The neighborhood of Pullman, Ill., is home to the first planned industrial town in the U.S. The town, then just south of Chicago, drew visitors from as far away as Europe after the first resident moved in on January 1, 1881. Residents worked for George Pullman’s eponymous railroad car company. It’s now known for its historic buildings and today, President Obama announces that it will join three other sites as as the newest National Monuments.
Black Americans leaving Jim Crow South were drawn to the jobs offered in Pullman. In 1894, the workers went on strike after Pullman refused to lower rents when he lowered wages, reports the Chicago Tribune. The strike was a "pivotal moment in the history of labor and civil rights movements" writes Think Progress, because it led to the creation of the first African American labor union. This historical significance puts it in the running for National Monuments, which according to the the Antiquities Act of 1906 can be designated by the President to protect sites of historic and scientific interest.
The other two new monuments will be in Colorado and Hawaii, reports On Earth, bringing President Obama’s monument creation count up to 16 so far.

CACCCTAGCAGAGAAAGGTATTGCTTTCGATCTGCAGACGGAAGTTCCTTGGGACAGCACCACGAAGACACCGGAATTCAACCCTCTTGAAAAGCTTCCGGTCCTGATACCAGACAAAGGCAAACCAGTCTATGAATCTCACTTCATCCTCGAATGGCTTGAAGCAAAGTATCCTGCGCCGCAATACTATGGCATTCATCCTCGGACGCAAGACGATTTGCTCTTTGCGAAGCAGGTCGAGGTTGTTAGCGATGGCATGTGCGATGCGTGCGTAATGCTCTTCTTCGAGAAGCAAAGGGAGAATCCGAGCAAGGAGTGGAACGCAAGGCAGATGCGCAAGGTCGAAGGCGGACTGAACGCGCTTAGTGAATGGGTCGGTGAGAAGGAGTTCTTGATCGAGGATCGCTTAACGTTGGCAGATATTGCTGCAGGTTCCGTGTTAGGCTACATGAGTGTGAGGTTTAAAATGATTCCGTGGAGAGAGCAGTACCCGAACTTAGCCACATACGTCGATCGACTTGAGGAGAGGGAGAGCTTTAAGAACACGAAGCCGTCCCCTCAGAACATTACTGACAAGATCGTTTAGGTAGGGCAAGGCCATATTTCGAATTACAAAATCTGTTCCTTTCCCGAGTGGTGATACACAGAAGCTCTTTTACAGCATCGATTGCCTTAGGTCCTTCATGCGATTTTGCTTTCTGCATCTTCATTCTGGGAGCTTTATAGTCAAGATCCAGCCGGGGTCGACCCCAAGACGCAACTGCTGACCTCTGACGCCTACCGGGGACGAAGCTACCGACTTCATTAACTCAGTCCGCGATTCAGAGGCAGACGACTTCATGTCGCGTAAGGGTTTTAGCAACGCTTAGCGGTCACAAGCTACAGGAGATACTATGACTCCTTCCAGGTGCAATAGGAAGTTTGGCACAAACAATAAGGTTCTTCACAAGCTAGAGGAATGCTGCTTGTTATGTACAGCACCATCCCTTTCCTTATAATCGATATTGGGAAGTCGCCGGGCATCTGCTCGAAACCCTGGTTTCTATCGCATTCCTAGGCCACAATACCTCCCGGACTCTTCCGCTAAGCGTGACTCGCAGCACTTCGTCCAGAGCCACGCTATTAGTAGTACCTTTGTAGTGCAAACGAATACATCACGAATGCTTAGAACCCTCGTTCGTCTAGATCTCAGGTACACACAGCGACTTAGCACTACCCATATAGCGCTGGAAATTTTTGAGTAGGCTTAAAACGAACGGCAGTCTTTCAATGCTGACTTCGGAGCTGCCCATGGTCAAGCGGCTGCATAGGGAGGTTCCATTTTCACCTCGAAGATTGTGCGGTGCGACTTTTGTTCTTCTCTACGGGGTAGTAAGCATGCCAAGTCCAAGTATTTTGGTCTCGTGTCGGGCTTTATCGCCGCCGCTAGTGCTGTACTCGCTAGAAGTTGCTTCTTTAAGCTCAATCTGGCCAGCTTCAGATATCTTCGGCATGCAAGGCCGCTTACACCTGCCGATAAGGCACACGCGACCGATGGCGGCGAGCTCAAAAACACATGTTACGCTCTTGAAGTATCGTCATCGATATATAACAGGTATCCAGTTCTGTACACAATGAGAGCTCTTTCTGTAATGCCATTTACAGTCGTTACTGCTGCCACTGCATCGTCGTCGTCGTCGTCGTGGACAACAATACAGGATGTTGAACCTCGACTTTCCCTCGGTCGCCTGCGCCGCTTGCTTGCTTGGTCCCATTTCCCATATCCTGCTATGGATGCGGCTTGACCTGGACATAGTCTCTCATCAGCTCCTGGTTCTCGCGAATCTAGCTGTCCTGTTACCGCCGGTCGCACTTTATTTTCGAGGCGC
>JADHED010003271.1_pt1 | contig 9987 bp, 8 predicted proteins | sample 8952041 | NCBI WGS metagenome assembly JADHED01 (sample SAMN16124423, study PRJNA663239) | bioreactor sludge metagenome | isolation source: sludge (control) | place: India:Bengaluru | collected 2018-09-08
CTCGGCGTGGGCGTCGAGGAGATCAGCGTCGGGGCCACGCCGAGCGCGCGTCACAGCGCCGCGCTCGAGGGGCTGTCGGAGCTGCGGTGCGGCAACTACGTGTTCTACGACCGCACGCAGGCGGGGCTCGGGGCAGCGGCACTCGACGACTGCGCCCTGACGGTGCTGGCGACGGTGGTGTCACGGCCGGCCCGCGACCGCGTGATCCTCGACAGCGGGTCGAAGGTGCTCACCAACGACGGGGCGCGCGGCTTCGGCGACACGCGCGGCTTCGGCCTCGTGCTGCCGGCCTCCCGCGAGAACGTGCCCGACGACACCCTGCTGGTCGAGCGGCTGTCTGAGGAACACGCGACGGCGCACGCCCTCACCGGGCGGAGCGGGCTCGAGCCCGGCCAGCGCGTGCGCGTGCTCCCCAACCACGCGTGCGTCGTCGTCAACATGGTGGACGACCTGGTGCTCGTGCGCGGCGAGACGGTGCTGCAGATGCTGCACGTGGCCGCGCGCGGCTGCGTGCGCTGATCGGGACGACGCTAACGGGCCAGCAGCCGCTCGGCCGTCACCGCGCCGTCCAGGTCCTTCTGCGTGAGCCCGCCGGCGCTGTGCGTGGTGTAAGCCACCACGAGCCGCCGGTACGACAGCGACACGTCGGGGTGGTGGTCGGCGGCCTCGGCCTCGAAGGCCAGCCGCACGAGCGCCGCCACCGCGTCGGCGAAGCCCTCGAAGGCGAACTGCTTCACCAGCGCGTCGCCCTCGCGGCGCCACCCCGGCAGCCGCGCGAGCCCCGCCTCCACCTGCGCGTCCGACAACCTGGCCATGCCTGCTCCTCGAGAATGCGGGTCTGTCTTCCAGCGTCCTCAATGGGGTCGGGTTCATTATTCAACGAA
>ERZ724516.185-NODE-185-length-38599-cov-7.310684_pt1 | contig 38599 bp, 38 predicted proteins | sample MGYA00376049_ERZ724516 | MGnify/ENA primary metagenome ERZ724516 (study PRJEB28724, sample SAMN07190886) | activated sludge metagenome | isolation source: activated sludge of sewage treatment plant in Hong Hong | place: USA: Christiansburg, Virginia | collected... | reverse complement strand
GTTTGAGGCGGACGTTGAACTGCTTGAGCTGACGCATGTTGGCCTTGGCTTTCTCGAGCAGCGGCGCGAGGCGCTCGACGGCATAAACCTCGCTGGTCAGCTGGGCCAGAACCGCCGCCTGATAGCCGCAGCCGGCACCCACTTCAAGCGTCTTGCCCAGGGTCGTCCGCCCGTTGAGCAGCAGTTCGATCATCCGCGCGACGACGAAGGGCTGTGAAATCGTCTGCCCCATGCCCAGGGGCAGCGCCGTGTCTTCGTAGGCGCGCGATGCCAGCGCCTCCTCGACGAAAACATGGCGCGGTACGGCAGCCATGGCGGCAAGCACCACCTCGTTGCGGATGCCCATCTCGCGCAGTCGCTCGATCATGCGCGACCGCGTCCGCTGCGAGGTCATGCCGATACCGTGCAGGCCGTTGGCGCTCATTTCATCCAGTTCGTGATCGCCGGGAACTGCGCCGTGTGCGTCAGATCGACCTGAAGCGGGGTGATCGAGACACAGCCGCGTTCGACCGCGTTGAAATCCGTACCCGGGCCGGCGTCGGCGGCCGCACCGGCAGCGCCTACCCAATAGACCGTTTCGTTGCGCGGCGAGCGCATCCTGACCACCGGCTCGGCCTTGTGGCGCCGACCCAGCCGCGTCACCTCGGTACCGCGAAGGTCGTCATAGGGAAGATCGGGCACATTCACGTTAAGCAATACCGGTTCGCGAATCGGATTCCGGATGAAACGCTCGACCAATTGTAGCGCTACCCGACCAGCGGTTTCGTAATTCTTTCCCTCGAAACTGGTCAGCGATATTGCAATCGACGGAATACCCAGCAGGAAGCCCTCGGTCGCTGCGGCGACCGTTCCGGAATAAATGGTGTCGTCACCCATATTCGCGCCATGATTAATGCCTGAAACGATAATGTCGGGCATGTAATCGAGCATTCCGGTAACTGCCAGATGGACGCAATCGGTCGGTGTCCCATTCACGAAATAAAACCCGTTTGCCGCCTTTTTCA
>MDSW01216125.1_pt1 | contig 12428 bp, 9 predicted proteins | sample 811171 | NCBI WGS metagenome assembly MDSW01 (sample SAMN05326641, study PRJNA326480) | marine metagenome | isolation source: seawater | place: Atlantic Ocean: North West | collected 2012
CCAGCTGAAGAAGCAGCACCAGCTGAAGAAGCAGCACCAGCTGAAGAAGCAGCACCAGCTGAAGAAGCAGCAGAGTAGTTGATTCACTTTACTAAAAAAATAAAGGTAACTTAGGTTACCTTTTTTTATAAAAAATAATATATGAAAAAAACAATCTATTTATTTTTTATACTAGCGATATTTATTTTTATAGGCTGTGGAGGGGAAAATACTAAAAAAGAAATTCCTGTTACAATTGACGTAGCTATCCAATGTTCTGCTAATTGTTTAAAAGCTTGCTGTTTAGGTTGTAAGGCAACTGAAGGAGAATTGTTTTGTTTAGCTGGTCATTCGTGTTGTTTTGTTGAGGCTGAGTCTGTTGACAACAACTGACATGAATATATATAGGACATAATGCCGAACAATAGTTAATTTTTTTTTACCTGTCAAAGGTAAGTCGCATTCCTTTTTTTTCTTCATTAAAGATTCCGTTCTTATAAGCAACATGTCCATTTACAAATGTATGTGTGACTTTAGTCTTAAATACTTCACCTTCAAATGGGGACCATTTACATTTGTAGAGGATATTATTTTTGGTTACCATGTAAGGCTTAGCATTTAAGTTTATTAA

During World War II, the U.S. sent more than 4,000 Japanese Americans to the Honouliuli Internment Camp in Hawaii. It was dubbed "jigoku danji" or "hell valley" by the people forced to live there, reports Hawaii News Now.
The Browns Canyon site spans a stunning 21,000 acres around the Arkansas River in Colorado. "I've been working on this for over 20 years, and I'm so damn thankful it's happening," says outdoor-expedition business owner Bill Dvorak, in the Denver Post. "It will do a good thing for the economy."
President Obama’s previous monuments have included the San Gabriel Mountains in California and the Organ Mountains-Desert Peaks region in New Mexico. But not everyone is happy about the preservation of these natural and historic treasures.
Think Progress reports that Colorado Congressman Ken Buck says Obama was "acting like King Barack" and that his actions are "not how we do things in the U.S." The reporter, Ari Phillips, points out:
Designating national monuments has been done by both Republican and Democratic presidents over the last century to protect some of the country’s most historically significant and iconic places, including the Statue of Liberty, Ellis Island, the Channel Islands in California, and Arches National Park. Designated in 1906, Devils Tower in Wyoming was the first national monument; there are now nearly 150 across the country.
President George W. Bush employed the Antiquities Act five times while he was in office, and President Bill Clinton used it 19 times. According to the White House President Obama has now used his powers under the Antiquities Act to protect more than 260 million acres of land and water, which is more than any other President since 1906.